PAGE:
Four years after going bust, Auto Windscreens has risen from obscurity to become one of the UK’s top operators again.
When the glass repair and replacement company ran out of cash in 2011, the liquidators were called in and more than 1,000 staff were made redundant.
At the time Britain’s second biggest operator, it was broken-up and its prize assets sold off to the highest bidder.
Trifords, part of the Markerstudy Group, acquired the brand name and the company’s Chesterfield headquarters.
It set about rebuilding the business, and its reputation securing a series of high-profile contract wins, with Ogilvie Fleet, TCH Leasing and Hertz.
The remarkable recovery was underlined by the acquisition of AA AutoWindshields, for an undisclosed sum, earlier this month.
Auto Windscreens managing director Chris Thornton told Fleet News its resurgence was from delivering “total customer satisfaction through a raft of initiatives and products”.
These have included a dedicated call handling and dispatch team, increasing the number of glass repairs instead of replacement and introducing an online information portal enabling fleet managers to access in real-time work being undertaken.
Further fleet-focused products and initiatives are promised by Thornton, who declared: “This marks the beginning of a new and exciting chapter for Auto Windscreens.”
The business has recently moved to a wholly mobile service, as has the UK’s largest operator Autoglass.
Auto Windscreens was delivering services through 33 branches and 260 mobile technicians, before it closed its network and instead introduced 85 service support points, where glass can be stored.
The acquisition of a similarly fully mobile AA AutoWindshields, which completed around 100,000 jobs last year compared to Auto Windscreens’ 250,000, adds another 120 mobile technicians, as well as 80 other employees and 45 service support points.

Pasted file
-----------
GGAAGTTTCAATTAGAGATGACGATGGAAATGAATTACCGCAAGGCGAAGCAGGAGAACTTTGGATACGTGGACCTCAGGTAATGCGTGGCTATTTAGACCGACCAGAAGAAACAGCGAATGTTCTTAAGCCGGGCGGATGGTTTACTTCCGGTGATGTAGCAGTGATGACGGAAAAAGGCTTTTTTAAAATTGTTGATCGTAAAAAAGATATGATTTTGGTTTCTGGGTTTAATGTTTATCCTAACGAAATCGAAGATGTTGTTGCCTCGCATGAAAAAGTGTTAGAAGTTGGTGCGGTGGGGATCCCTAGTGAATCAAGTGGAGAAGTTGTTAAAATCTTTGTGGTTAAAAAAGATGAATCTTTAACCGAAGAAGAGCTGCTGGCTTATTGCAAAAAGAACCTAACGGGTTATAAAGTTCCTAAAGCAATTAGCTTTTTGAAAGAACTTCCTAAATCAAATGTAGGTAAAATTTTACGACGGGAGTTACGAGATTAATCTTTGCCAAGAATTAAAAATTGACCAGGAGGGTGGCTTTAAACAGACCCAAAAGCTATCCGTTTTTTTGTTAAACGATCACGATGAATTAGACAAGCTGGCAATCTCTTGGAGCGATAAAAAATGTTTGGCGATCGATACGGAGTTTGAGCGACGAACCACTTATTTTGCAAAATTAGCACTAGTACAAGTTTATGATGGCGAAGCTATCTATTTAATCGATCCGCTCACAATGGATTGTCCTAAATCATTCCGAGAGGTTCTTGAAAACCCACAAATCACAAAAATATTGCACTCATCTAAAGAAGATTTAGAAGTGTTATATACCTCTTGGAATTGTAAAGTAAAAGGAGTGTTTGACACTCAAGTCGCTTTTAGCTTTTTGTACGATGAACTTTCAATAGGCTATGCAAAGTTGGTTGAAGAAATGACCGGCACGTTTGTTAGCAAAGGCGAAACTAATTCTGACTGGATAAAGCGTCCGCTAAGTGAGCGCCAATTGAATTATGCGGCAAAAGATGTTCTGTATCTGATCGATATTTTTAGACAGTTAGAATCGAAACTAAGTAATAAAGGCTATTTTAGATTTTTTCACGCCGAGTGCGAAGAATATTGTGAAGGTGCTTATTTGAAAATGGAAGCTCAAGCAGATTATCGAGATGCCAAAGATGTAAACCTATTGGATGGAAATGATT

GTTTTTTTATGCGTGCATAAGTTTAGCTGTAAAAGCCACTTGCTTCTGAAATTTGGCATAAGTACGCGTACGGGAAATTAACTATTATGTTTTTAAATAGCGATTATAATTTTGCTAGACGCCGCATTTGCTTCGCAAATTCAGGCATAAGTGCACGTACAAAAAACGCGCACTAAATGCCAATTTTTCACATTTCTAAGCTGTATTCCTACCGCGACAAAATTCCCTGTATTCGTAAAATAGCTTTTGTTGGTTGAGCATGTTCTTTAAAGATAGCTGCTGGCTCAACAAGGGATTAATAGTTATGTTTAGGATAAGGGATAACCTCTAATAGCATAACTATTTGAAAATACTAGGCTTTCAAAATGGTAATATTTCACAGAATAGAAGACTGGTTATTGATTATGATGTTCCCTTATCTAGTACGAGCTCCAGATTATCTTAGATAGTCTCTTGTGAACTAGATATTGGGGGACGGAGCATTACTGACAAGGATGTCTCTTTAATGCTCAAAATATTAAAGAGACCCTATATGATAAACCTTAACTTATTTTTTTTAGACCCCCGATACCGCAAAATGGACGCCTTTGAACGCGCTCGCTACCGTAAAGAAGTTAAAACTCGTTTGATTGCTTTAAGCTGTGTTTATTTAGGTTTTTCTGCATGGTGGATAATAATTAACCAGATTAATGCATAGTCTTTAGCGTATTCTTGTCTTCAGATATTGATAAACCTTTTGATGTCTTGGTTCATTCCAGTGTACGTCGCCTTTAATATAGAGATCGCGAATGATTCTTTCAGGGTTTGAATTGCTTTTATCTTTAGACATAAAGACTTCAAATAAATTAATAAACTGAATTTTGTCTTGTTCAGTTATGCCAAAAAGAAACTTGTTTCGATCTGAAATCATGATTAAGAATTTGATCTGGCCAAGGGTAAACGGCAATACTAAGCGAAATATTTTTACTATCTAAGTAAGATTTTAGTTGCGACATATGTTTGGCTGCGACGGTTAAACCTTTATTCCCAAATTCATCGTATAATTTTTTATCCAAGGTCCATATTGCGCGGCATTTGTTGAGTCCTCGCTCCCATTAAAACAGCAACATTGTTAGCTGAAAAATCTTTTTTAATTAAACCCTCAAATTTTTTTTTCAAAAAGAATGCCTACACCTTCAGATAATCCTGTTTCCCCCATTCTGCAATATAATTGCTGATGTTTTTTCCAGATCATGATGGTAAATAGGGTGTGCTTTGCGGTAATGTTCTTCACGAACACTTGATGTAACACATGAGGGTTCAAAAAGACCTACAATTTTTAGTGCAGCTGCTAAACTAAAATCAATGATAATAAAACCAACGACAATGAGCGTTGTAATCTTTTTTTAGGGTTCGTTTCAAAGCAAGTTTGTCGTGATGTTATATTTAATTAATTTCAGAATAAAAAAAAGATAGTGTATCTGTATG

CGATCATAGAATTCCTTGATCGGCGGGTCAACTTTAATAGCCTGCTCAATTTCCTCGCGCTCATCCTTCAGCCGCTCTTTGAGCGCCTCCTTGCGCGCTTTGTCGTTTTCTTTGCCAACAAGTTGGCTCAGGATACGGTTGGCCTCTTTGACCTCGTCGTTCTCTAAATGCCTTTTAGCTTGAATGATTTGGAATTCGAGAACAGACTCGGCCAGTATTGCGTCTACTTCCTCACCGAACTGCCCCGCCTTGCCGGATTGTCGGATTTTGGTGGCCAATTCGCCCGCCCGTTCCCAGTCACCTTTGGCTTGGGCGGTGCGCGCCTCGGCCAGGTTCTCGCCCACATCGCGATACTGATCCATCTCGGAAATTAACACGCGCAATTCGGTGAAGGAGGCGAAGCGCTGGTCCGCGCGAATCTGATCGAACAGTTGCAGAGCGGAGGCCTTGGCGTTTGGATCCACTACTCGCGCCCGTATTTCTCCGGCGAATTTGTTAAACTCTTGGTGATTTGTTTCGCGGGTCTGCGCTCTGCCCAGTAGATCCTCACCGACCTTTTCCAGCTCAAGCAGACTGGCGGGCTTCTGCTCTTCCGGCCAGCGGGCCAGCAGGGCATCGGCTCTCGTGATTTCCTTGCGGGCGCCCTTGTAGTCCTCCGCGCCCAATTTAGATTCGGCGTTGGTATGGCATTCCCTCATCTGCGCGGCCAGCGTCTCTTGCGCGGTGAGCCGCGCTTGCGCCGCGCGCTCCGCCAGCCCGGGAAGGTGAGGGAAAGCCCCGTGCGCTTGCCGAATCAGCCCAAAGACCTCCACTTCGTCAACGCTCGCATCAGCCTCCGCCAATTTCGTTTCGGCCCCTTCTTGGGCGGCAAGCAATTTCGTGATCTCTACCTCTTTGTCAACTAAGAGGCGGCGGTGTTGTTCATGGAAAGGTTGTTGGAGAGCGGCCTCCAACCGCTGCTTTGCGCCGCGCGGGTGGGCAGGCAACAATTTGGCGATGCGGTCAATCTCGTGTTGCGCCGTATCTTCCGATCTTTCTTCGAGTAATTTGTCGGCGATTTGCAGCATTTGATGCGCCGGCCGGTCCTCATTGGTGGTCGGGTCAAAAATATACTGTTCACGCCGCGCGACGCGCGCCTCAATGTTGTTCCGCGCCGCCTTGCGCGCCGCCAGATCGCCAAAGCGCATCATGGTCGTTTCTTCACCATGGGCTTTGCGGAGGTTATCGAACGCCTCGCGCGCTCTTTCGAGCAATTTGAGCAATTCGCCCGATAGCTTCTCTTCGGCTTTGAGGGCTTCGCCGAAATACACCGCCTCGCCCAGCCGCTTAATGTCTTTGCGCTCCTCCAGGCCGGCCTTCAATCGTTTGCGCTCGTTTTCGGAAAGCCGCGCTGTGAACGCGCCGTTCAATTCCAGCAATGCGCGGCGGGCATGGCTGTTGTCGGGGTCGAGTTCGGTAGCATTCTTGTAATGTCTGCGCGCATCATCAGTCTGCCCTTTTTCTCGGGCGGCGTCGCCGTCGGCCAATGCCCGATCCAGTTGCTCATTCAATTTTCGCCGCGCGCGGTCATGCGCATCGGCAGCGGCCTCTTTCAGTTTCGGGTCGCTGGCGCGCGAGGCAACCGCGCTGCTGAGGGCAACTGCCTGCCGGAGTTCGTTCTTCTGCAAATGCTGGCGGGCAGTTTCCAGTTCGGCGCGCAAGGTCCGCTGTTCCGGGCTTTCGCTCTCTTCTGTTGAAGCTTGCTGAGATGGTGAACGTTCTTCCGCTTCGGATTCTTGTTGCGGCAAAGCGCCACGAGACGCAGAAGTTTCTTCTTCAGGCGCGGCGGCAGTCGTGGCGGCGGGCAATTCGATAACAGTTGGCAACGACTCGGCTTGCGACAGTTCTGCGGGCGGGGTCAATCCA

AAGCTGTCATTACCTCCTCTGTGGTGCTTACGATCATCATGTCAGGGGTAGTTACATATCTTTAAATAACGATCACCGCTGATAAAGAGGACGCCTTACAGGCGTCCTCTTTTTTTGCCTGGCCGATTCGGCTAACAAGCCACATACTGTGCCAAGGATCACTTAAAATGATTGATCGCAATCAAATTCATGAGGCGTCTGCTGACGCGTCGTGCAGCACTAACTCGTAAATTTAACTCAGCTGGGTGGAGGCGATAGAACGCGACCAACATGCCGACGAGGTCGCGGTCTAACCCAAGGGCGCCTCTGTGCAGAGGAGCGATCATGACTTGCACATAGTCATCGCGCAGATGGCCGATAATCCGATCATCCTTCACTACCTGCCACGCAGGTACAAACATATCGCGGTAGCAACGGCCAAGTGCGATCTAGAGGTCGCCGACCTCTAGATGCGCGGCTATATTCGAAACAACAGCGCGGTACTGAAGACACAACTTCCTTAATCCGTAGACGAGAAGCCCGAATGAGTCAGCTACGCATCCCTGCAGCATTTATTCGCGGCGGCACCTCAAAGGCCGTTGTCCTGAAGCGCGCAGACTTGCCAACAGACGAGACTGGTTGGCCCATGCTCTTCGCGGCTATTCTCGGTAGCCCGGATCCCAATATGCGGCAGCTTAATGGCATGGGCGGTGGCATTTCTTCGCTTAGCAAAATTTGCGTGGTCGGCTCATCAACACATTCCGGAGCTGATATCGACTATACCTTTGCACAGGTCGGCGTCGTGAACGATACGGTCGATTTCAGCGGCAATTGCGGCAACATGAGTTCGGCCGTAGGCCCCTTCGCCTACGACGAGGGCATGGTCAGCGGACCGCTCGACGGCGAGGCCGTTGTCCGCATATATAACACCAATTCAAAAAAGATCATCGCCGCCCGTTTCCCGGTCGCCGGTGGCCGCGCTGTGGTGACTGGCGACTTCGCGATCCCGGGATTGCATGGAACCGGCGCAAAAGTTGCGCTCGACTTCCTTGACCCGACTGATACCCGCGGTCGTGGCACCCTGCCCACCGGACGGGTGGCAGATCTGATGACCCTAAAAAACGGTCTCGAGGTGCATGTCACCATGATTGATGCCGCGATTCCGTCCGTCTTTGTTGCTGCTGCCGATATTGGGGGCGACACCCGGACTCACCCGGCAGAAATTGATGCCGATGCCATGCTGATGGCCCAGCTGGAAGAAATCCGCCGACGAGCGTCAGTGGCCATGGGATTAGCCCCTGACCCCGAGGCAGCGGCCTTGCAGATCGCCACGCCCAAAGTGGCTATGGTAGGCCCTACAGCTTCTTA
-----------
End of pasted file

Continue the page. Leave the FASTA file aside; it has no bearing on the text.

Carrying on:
Thornton is now focused on integrating the two organisations into a single business.
Employing around 700 people in total, he said there are likely to be a “relatively small number of redundancies” – less than 5% – as duplication of back-office jobs is removed.
Closure of some service points is also likely, although Thornton said that, once a review of locations had been completed, there would still be “well north of 100”.
“Auto Windscreens will be a bigger and stronger business after restructuring,” said Thornton. “We are targeting significant organic growth through focusing on what we do best: expert glass repair and replacement.”
The UK now has four leading players: Autoglass, Auto Windscreens, National Windscreens and Nationwide Windscreen Services.
Autoglass has 1,200 mobile technicians, while Auto Windscreens and AA AutoWindshields combined have 380. National Windscreens still operates 108 fitting centres, with more than 800 mobile technicians, and Nationwide Windscreen Services has 427 mobile technicians and 62 base.
Industry estimates suggest the four providers hold about 80% market share, with work spread across three segments – fleet, retail and insurance.
The problem for AA AutoWindshields was size: it was a mid-size business in a highly competitive market.
When The AA acquired Preston-based AutoWindshields, in December 2009, it had ambitious plans to turn it into one of the UK’s leading glass repair and replacement services.
The fleet was expanded and more mobile technicians were hired, but an AA spokesman said: “To achieve a competitive scale and take on the leading operators, it would need significant and long-term investment in technology and marketing, as well as acquisition of other businesses. The numbers simply didn’t stack up.
“As a top three player Auto Windscreens offers that degree of investment and scale, with a strong focus on customer service.
“It reflects the AA’s customer ethos and thus offers the best solution for both growth of the business and for customers.”
Thornton, who joined Auto Windscreens as MD in March, 2014, agrees. “There are clear synergies for the two businesses,” he said.